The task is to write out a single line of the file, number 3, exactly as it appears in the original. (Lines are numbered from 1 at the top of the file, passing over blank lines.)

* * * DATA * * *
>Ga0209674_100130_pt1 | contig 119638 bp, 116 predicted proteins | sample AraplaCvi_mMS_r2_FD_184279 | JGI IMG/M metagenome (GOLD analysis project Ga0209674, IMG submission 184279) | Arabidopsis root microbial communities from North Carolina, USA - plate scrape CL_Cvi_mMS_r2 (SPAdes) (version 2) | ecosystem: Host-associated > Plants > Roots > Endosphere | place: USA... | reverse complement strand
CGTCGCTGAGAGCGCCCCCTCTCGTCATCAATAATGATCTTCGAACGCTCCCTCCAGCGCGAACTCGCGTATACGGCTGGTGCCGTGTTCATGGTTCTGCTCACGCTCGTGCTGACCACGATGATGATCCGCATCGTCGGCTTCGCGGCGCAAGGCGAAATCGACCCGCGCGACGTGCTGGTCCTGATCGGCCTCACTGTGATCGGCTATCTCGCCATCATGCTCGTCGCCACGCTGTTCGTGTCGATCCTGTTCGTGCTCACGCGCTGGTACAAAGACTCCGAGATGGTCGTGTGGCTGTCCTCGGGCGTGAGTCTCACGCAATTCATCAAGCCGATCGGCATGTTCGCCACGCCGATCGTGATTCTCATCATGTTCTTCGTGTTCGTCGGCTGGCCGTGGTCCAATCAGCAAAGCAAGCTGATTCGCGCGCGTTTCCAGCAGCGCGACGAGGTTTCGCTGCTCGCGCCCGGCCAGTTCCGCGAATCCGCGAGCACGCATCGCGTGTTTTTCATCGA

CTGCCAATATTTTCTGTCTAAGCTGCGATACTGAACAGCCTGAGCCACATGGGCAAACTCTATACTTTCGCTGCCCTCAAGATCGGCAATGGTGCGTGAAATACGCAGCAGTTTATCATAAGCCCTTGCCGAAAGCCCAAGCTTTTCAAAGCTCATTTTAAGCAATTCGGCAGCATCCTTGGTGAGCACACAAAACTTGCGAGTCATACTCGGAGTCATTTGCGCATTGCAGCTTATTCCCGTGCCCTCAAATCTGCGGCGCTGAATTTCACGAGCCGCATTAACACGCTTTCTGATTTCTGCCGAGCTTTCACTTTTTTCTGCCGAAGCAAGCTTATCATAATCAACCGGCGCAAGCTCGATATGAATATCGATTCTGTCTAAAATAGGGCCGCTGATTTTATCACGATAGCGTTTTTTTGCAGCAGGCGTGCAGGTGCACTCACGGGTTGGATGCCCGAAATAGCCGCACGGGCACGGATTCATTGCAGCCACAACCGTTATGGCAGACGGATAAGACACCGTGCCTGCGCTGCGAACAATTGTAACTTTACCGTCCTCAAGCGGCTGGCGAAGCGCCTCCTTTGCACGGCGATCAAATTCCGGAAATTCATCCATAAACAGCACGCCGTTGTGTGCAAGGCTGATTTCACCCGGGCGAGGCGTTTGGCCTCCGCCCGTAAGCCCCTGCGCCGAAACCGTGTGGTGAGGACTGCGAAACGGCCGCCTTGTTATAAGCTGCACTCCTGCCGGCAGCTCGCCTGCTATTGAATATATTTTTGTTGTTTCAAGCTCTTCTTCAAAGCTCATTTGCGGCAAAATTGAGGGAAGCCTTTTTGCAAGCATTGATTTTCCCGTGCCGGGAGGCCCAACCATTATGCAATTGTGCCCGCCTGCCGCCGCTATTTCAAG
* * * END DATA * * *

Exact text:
CTGCCAATATTTTCTGTCTAAGCTGCGATACTGAACAGCCTGAGCCACATGGGCAAACTCTATACTTTCGCTGCCCTCAAGATCGGCAATGGTGCGTGAAATACGCAGCAGTTTATCATAAGCCCTTGCCGAAAGCCCAAGCTTTTCAAAGCTCATTTTAAGCAATTCGGCAGCATCCTTGGTGAGCACACAAAACTTGCGAGTCATACTCGGAGTCATTTGCGCATTGCAGCTTATTCCCGTGCCCTCAAATCTGCGGCGCTGAATTTCACGAGCCGCATTAACACGCTTTCTGATTTCTGCCGAGCTTTCACTTTTTTCTGCCGAAGCAAGCTTATCATAATCAACCGGCGCAAGCTCGATATGAATATCGATTCTGTCTAAAATAGGGCCGCTGATTTTATCACGATAGCGTTTTTTTGCAGCAGGCGTGCAGGTGCACTCACGGGTTGGATGCCCGAAATAGCCGCACGGGCACGGATTCATTGCAGCCACAACCGTTATGGCAGACGGATAAGACACCGTGCCTGCGCTGCGAACAATTGTAACTTTACCGTCCTCAAGCGGCTGGCGAAGCGCCTCCTTTGCACGGCGATCAAATTCCGGAAATTCATCCATAAACAGCACGCCGTTGTGTGCAAGGCTGATTTCACCCGGGCGAGGCGTTTGGCCTCCGCCCGTAAGCCCCTGCGCCGAAACCGTGTGGTGAGGACTGCGAAACGGCCGCCTTGTTATAAGCTGCACTCCTGCCGGCAGCTCGCCTGCTATTGAATATATTTTTGTTGTTTCAAGCTCTTCTTCAAAGCTCATTTGCGGCAAAATTGAGGGAAGCCTTTTTGCAAGCATTGATTTTCCCGTGCCGGGAGGCCCAACCATTATGCAATTGTGCCCGCCTGCCGCCGCTATTTCAAG